I don’t know if the magistrate was a cat lover like me but he acted as if he might have been. He told Wallace that he was ‘guilty of most cruel conduct, and would go to prison for six weeks without the option of paying a fine’. I’d have given him six months, at hard labour.

[from The Standard, Monday, June 26, 1899]

Brickbats and stones ‘welcome’ the Salvation Army to Hackney

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Congress Hall, Clapton – a Salvation Army mission

None of the London papers reported the business of the Thames Police Court in their editions on the 14th June 1881, but fortunately The Standard did include a report from Worship Street, Thames’ sister court in the East End. Given that the Morning Post did have reports from other courts, this helps me understand that reportage was (as I was fairly certain it was) highly selective.

I have written before about the unpopularity of the Salvation Army in its early days. The Army marched up and down London’s streets and held meetings to draw attention to the moral plight of the working classes. Whether it was the moralising people didn’t appreciate or the supposedly awful row their amateur musicians made, is not clear, but they suffered a great deal of abuse.

What I found most interesting was not the brickbats of the working poor but the relatively lukewarm support they drew from the middle-class magistrates that served in the Police Courts. I would have expected them to approve of the Army’s message but it seems that they saw them as at best a nuisance and at worst an unwelcome example  of radical non-conformism.

On Sunday 12 June 1881 a Salvation Army procession was marching, four abreast, though Hackney on the way to a gathering at the Mission hall in Havelock Road(which they soon outgrew, moving in and adapting a former orphanage to build Congress Hall in the later 1880s).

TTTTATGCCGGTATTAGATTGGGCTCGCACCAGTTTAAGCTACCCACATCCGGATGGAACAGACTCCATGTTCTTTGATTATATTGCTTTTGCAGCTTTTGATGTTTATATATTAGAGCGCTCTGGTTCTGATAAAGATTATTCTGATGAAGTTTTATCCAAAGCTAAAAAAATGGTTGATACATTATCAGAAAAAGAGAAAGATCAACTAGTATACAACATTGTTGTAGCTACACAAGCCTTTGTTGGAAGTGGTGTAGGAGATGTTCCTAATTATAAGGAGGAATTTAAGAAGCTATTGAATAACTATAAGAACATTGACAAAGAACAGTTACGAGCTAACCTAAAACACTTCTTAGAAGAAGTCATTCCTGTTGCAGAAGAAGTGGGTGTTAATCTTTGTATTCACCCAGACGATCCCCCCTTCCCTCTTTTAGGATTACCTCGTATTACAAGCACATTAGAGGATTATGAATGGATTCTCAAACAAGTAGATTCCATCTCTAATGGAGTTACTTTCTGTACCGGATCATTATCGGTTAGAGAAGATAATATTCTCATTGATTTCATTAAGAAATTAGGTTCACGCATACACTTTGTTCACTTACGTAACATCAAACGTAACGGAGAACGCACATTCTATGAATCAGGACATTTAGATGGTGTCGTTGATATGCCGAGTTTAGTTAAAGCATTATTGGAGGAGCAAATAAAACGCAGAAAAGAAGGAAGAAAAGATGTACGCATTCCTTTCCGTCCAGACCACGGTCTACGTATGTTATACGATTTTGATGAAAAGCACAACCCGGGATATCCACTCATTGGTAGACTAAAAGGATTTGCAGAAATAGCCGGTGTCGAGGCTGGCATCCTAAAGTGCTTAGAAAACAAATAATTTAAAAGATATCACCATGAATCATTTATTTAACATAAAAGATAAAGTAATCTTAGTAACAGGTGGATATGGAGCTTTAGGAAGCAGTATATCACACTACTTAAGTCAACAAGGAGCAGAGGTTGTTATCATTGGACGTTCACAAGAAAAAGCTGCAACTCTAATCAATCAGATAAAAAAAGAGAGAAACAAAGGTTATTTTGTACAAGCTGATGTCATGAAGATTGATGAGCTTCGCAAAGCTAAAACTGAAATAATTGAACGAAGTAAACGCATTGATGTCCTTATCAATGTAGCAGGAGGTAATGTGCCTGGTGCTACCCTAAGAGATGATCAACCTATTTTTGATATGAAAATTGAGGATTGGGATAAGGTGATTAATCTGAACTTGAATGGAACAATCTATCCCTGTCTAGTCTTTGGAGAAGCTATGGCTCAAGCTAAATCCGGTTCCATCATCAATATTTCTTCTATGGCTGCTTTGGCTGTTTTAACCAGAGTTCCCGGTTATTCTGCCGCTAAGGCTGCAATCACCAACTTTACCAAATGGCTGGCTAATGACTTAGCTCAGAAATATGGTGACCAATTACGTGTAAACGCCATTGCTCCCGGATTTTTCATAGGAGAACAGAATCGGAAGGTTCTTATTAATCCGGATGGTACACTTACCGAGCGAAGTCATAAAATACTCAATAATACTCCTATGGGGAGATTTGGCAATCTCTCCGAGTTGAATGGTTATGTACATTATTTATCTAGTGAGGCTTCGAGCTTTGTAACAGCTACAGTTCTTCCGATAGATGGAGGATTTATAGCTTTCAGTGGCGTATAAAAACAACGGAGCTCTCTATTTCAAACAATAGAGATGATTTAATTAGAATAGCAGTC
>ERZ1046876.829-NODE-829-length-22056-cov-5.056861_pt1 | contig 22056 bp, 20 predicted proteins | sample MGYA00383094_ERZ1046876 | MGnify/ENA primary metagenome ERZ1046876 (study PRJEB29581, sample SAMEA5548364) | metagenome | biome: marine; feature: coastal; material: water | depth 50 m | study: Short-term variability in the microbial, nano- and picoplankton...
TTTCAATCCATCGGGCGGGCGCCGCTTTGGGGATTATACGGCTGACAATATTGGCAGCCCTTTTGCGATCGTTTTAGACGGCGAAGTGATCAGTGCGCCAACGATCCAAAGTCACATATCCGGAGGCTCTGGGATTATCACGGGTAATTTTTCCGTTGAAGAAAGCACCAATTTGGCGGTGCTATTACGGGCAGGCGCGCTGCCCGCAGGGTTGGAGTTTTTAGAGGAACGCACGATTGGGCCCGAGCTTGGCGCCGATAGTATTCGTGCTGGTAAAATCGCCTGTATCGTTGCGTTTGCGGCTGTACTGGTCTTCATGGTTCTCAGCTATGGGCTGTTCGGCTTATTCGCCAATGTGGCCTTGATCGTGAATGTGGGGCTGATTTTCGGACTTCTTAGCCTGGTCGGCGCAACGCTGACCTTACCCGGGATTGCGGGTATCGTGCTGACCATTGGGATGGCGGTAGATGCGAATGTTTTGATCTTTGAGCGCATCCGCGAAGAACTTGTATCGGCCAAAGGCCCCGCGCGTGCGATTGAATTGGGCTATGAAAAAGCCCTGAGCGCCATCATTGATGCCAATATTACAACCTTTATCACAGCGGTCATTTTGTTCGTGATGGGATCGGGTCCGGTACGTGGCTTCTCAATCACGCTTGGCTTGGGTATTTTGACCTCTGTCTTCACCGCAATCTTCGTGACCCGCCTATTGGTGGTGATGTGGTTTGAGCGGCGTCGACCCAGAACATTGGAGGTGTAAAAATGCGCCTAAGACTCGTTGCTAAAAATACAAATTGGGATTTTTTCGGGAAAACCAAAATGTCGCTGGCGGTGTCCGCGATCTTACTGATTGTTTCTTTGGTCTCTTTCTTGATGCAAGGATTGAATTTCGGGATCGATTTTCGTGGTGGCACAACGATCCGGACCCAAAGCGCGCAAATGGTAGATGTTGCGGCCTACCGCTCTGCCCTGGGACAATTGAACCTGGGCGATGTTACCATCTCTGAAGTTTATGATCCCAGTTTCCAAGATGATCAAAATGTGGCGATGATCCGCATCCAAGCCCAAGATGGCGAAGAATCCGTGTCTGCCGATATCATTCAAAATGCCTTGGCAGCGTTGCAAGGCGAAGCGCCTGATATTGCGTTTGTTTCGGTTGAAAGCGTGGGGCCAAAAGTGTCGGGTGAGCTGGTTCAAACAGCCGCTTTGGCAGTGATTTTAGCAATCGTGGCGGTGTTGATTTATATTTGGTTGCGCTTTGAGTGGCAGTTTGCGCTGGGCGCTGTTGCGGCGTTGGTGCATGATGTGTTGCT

As the marchers processed they were assailed with all sorts of missiles along the route and when they reached the hall some of them found their path barred by a group ‘of rough young fellows’ who had been dogging their progress through Hackney.

Edgar Lagden, a porter and member of the Army was attacked. James Elvidge saw two lads, later named as Israel Stagg and Henry Abbot assault his fellow marcher. Stagg hit Lagden with a stick which drew blood, Abbot had been throwing stones, some of which hit Elvidge and others.

Elvidge broke free and grappled with the boys and seized Stagg, but as he tried to get him under control several men attacked him to release the lad.  In giving evidence before the magistrate at Worship Street Elvidge explained that he and his section of the march had been waiting and making space for the female marchers (the ‘sisters’) to get through unmolested when the main trouble flared. He ‘admitted that the crowd appeared to object to their possession of the road’.

That didn’t excuse the violence shown towards them of course, and the magistrate, Mr Hannay was quite clear on that point. Stagg was apparently well known as a troublesome lad in the district  and he was described as being ‘in league with the street fighters’. His actions and those of the others who objected to the marching band of the Army was unacceptable, he was told, and ‘very nearly [constituted] a riot’. Mr Hannay sent Stagg to prison for two months and Abbot for seven days, ‘both with hard labour’.

But he wasn’t happy about the tactics of the Salvation Army either, he noted that the ‘course pursued’ by them was ‘such as to induce disturbance’. One gets the distinct impression that he wished they would find some other way to practice their faith, one that didn’t involve marching or the cacophony of brass instruments that accompanied it.

[from The Standard, Tuesday, June 14, 1881]